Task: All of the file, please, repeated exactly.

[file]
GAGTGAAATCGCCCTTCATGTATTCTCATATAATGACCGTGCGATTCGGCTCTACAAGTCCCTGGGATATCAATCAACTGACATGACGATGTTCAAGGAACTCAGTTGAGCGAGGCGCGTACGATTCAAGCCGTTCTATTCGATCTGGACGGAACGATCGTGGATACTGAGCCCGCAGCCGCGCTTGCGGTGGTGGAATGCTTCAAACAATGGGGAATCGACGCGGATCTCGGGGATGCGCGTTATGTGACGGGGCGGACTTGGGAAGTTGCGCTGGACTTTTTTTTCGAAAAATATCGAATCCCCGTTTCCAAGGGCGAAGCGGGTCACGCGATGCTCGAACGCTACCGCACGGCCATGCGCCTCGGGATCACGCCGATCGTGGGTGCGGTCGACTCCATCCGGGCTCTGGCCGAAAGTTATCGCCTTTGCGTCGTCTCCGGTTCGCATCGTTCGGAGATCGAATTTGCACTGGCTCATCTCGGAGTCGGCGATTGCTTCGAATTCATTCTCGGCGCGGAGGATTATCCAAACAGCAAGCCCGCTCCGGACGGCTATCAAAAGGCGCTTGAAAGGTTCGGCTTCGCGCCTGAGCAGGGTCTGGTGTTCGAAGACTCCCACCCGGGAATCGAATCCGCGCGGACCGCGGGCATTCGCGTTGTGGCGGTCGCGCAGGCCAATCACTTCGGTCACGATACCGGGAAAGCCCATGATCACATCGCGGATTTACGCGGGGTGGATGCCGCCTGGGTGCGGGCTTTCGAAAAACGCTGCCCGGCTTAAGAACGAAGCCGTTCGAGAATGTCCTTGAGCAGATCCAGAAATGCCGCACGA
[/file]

GAGTGAAATCGCCCTTCATGTATTCTCATATAATGACCGTGCGATTCGGCTCTACAAGTCCCTGGGATATCAATCAACTGACATGACGATGTTCAAGGAACTCAGTTGAGCGAGGCGCGTACGATTCAAGCCGTTCTATTCGATCTGGACGGAACGATCGTGGATACTGAGCCCGCAGCCGCGCTTGCGGTGGTGGAATGCTTCAAACAATGGGGAATCGACGCGGATCTCGGGGATGCGCGTTATGTGACGGGGCGGACTTGGGAAGTTGCGCTGGACTTTTTTTTCGAAAAATATCGAATCCCCGTTTCCAAGGGCGAAGCGGGTCACGCGATGCTCGAACGCTACCGCACGGCCATGCGCCTCGGGATCACGCCGATCGTGGGTGCGGTCGACTCCATCCGGGCTCTGGCCGAAAGTTATCGCCTTTGCGTCGTCTCCGGTTCGCATCGTTCGGAGATCGAATTTGCACTGGCTCATCTCGGAGTCGGCGATTGCTTCGAATTCATTCTCGGCGCGGAGGATTATCCAAACAGCAAGCCCGCTCCGGACGGCTATCAAAAGGCGCTTGAAAGGTTCGGCTTCGCGCCTGAGCAGGGTCTGGTGTTCGAAGACTCCCACCCGGGAATCGAATCCGCGCGGACCGCGGGCATTCGCGTTGTGGCGGTCGCGCAGGCCAATCACTTCGGTCACGATACCGGGAAAGCCCATGATCACATCGCGGATTTACGCGGGGTGGATGCCGCCTGGGTGCGGGCTTTCGAAAAACGCTGCCCGGCTTAAGAACGAAGCCGTTCGAGAATGTCCTTGAGCAGATCCAGAAATGCCGCACGA